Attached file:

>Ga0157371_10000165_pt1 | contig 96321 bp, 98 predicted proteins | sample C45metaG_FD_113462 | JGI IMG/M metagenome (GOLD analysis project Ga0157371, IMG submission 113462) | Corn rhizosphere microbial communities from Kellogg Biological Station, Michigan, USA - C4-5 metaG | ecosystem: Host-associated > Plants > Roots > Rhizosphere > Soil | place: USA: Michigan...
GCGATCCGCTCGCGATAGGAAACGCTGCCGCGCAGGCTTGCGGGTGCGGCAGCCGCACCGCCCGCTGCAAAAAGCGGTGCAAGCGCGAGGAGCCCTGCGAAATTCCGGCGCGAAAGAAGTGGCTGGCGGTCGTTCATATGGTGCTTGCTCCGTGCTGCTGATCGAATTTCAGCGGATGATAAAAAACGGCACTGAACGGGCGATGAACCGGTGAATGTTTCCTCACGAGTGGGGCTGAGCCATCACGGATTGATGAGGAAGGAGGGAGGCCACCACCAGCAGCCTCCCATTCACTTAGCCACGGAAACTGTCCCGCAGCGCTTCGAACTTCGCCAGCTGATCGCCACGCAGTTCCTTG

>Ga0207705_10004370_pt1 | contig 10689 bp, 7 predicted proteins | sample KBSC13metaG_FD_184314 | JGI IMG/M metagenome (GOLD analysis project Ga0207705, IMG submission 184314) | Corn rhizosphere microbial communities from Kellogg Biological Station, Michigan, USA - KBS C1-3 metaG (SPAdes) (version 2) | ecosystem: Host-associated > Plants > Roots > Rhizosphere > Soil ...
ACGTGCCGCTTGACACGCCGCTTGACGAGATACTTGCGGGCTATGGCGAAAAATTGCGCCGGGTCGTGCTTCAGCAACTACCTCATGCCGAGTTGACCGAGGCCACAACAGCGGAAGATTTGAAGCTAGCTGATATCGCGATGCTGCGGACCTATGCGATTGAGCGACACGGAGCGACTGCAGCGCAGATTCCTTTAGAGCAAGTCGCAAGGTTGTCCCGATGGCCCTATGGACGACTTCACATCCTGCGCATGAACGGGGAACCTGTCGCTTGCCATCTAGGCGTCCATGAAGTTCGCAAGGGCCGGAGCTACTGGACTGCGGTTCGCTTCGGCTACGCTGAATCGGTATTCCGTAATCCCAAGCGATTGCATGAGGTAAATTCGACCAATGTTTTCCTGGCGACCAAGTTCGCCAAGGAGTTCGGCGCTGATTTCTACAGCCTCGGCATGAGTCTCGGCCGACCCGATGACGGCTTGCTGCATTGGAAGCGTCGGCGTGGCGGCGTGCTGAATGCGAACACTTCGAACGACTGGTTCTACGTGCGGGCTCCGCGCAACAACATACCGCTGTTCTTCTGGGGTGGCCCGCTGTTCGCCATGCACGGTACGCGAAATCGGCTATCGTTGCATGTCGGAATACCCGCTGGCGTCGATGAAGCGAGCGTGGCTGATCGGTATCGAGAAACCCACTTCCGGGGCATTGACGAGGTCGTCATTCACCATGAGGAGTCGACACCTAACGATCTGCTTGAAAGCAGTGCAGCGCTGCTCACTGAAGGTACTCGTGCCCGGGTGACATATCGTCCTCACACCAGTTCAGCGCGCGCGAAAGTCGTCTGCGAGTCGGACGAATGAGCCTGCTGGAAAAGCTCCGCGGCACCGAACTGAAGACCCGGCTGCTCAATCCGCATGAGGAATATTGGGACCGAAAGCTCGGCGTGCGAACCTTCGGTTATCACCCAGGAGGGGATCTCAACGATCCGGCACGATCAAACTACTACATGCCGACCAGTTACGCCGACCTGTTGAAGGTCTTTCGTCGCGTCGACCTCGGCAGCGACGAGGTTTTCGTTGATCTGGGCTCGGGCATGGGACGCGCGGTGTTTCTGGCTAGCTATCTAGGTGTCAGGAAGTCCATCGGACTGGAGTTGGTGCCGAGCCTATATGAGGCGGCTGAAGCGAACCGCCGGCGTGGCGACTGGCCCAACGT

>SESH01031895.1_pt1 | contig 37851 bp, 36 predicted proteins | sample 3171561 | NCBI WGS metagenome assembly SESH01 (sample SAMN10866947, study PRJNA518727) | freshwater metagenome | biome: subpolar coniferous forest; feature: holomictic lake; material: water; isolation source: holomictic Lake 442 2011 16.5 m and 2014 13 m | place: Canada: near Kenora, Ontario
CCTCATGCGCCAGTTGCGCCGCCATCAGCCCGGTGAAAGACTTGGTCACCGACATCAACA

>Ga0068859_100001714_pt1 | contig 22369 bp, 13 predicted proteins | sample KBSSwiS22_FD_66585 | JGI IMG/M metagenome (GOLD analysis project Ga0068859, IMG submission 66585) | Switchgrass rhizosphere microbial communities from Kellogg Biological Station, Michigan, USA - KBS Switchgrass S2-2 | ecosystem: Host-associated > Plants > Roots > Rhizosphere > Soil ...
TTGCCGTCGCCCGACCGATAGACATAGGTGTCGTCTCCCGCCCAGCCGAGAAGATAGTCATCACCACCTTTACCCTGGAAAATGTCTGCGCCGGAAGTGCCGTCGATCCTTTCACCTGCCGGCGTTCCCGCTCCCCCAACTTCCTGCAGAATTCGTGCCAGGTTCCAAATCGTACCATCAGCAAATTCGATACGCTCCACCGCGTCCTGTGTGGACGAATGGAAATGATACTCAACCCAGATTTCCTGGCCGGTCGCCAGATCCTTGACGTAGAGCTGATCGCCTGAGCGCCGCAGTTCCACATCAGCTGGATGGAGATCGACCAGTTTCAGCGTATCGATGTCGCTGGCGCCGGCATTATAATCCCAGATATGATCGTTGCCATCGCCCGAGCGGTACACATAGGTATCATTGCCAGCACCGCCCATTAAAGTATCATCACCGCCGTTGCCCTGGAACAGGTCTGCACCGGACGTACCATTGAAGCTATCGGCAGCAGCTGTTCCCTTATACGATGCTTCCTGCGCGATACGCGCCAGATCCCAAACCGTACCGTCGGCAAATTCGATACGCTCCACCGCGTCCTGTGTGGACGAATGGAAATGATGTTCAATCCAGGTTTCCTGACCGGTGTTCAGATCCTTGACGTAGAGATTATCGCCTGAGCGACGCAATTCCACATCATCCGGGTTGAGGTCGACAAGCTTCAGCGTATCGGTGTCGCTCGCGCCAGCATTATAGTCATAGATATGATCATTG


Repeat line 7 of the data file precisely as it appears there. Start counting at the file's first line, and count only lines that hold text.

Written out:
>Ga0068859_100001714_pt1 | contig 22369 bp, 13 predicted proteins | sample KBSSwiS22_FD_66585 | JGI IMG/M metagenome (GOLD analysis project Ga0068859, IMG submission 66585) | Switchgrass rhizosphere microbial communities from Kellogg Biological Station, Michigan, USA - KBS Switchgrass S2-2 | ecosystem: Host-associated > Plants > Roots > Rhizosphere > Soil ...